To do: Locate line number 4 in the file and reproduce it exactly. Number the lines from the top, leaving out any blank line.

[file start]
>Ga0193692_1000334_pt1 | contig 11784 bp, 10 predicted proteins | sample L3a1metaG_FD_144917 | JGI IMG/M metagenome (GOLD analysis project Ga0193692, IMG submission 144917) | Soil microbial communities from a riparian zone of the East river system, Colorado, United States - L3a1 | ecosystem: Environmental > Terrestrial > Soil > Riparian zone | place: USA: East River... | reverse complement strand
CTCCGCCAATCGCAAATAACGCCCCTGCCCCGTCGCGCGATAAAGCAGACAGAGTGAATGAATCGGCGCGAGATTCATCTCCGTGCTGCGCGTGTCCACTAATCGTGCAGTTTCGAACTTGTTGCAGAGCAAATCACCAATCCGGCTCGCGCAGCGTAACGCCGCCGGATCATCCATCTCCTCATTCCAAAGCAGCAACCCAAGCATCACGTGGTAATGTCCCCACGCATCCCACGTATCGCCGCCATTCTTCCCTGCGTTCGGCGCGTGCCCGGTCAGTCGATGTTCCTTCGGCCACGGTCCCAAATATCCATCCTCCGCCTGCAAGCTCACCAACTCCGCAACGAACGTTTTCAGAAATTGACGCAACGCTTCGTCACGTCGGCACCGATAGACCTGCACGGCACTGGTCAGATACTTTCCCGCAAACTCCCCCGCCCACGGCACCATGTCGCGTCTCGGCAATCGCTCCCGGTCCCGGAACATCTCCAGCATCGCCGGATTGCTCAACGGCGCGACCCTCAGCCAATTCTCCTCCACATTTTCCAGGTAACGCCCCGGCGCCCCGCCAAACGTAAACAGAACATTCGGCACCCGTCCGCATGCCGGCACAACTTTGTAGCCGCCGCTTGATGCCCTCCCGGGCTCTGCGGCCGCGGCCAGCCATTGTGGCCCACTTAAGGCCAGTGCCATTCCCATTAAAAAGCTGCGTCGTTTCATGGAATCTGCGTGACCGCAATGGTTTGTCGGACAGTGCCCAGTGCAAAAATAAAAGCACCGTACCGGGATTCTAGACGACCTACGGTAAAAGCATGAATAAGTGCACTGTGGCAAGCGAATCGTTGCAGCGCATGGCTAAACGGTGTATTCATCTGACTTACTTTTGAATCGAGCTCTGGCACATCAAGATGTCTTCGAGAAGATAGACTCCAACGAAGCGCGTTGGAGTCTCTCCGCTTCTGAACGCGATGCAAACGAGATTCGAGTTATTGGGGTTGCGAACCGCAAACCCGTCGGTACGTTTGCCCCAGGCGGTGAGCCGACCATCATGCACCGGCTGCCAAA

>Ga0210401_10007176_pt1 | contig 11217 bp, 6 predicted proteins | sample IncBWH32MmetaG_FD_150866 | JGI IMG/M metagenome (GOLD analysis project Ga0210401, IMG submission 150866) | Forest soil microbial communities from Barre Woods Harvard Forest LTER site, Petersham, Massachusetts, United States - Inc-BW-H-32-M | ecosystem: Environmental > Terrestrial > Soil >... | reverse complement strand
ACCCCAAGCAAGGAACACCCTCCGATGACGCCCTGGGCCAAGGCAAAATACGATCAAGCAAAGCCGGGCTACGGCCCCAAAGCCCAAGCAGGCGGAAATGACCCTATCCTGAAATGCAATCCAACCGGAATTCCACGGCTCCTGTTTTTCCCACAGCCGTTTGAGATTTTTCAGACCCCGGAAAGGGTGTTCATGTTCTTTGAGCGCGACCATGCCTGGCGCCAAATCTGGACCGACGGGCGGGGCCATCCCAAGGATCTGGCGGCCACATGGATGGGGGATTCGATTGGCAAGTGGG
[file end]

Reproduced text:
ACCCCAAGCAAGGAACACCCTCCGATGACGCCCTGGGCCAAGGCAAAATACGATCAAGCAAAGCCGGGCTACGGCCCCAAAGCCCAAGCAGGCGGAAATGACCCTATCCTGAAATGCAATCCAACCGGAATTCCACGGCTCCTGTTTTTCCCACAGCCGTTTGAGATTTTTCAGACCCCGGAAAGGGTGTTCATGTTCTTTGAGCGCGACCATGCCTGGCGCCAAATCTGGACCGACGGGCGGGGCCATCCCAAGGATCTGGCGGCCACATGGATGGGGGATTCGATTGGCAAGTGGG